Last year, when our worlds inverted, and we were all thrust into an eerie and strange new reality, each of us was of course impacted by the tremendous loss in our own ways. The loss of so many normalities and natural joys, but obviously more than that—our friends and family members who were taken before what felt like their proper time.
One night in late April, I remember receiving word that a renowned figure, Rabbi Groner (one of the Lubavitcher Rebbe’s devoted secretaries), passed away from COVID. I can’t explain exactly why his death penetrated me more deeply than others, except that it felt like darkness was growing around us, and our leaders were disappearing. This poem was an outpour of this moment.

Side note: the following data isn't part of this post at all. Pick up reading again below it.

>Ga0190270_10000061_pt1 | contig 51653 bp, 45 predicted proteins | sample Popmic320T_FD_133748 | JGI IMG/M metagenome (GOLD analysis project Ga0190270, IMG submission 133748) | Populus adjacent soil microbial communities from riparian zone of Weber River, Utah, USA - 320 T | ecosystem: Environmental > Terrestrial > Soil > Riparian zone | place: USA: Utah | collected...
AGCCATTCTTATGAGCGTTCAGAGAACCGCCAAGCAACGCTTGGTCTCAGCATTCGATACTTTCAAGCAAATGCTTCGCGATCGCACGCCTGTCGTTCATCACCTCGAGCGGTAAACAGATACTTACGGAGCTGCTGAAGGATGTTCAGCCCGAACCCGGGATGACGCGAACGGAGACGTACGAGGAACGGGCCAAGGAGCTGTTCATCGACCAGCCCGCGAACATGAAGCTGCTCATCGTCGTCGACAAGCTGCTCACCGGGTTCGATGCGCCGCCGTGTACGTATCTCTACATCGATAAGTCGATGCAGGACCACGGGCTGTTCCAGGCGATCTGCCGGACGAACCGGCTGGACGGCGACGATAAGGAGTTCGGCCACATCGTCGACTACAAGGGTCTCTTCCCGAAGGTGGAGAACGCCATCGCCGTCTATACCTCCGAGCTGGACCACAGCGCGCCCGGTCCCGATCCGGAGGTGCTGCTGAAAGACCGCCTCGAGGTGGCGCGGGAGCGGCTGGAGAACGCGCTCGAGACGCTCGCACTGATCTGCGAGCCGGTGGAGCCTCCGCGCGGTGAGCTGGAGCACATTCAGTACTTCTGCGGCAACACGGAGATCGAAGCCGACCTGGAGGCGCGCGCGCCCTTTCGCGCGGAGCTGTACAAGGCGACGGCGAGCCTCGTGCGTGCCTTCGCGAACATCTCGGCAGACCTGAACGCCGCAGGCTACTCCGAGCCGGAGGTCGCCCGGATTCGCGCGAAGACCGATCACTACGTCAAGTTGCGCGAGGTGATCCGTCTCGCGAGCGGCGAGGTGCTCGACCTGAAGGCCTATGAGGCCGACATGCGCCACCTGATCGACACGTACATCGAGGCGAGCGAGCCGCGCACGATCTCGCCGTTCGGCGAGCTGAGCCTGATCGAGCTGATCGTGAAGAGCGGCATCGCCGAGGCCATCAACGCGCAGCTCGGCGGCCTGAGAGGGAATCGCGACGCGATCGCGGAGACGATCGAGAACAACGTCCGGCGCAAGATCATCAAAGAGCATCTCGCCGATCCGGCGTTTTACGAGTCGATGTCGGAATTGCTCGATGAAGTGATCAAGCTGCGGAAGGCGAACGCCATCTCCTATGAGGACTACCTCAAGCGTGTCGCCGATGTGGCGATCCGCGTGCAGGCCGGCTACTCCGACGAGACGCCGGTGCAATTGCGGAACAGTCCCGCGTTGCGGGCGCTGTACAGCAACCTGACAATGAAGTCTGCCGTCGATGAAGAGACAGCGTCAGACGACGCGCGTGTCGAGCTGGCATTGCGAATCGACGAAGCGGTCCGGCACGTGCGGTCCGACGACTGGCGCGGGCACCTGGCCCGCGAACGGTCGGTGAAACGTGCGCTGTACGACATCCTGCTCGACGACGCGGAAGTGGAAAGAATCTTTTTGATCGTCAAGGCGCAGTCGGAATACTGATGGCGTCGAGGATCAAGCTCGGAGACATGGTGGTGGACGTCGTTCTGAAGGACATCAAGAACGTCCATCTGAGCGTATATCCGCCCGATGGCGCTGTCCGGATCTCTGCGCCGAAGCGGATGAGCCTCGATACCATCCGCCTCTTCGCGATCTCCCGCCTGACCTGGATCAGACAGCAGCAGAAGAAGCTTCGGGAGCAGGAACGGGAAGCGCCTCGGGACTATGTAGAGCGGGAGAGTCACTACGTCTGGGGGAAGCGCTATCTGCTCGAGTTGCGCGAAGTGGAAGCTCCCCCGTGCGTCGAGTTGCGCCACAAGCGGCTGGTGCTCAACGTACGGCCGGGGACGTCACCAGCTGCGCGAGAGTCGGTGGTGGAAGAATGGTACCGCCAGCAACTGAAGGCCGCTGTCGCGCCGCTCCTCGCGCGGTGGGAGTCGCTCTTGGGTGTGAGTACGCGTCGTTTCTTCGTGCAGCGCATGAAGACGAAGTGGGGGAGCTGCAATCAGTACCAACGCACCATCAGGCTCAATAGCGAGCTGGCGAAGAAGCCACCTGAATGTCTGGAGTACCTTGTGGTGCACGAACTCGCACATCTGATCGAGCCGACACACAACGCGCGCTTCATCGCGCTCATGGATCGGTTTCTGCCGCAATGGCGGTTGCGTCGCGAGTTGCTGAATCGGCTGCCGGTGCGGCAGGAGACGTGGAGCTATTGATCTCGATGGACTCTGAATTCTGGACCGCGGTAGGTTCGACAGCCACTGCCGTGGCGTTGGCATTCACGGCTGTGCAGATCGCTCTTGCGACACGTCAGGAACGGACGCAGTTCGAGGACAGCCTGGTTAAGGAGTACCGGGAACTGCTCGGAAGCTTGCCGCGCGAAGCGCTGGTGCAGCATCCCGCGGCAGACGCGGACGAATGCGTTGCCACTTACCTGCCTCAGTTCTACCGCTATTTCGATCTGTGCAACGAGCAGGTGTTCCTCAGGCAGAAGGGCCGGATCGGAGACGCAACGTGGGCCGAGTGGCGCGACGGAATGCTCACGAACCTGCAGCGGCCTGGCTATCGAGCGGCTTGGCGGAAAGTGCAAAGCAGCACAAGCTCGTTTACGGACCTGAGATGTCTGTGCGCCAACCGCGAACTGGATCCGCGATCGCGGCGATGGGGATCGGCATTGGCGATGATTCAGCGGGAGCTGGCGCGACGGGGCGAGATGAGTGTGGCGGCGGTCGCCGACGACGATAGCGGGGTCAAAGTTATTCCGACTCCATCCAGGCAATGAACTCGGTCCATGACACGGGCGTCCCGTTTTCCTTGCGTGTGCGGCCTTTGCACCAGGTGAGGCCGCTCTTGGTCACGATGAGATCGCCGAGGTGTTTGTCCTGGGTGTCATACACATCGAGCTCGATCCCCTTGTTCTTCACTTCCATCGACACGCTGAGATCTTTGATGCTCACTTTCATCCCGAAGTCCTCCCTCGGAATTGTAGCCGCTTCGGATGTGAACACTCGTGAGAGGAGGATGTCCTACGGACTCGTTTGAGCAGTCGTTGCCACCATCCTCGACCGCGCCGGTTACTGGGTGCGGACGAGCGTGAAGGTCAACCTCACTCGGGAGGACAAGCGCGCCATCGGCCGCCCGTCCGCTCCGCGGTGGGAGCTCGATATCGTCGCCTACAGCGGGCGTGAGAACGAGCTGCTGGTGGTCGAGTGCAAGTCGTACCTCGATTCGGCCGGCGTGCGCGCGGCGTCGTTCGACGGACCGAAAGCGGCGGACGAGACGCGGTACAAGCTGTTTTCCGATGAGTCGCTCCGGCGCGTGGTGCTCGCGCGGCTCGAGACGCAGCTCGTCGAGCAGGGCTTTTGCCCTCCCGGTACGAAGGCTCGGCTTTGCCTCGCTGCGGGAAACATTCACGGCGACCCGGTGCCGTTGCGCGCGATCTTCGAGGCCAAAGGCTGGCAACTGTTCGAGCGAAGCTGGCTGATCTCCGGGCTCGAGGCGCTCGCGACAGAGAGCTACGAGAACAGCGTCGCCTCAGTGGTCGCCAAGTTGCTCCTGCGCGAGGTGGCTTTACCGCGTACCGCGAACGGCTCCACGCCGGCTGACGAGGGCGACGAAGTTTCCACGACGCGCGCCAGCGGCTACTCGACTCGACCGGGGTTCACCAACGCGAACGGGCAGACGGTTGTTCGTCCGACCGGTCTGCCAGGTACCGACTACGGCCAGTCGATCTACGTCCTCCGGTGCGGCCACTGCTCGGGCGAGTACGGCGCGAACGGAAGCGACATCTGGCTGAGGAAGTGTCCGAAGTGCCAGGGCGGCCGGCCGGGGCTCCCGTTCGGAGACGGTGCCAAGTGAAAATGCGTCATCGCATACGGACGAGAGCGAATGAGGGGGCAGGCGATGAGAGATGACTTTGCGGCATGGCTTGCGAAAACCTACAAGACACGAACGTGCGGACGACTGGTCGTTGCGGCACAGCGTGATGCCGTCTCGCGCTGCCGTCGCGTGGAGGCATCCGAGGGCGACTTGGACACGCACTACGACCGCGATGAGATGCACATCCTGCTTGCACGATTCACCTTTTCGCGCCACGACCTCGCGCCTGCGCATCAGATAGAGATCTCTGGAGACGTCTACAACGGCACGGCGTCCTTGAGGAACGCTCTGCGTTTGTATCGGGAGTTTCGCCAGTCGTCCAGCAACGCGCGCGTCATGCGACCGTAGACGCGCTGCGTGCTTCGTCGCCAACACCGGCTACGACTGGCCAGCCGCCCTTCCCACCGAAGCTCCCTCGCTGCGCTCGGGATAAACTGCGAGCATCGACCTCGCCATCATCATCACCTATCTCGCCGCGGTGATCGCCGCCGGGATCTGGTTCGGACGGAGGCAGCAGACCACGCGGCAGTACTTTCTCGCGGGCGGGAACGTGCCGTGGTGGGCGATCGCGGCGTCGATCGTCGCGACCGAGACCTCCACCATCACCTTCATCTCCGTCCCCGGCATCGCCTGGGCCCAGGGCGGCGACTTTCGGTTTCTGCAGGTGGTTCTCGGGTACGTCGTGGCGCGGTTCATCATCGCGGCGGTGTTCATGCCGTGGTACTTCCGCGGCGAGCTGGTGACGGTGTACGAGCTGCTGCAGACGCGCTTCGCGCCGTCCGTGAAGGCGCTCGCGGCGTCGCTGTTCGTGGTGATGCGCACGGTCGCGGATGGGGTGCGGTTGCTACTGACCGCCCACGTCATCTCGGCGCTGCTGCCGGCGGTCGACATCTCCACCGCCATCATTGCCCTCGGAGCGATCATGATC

I hope it speaks to you, and I pray our words connect us in comfort and deliverance to our ultimate redemption.
Dear Rabbi, due too soon,
I heard you coughing,
Gasping through our shared wall,
In our Brooklyn cage
That never knew a quiet word,
And nothing would help.
It was a few months ago,
When the sirens woke us before our alarms—in the grips of maddened cyclops.
And you were gone,
With a breath,
Or one last stare, with the other leaders we once had.
I didn’t know you, but I felt your presence.
Or your title, and how that moved me into stable rhythm.
That’s funny, it’s odd. I didn’t know you.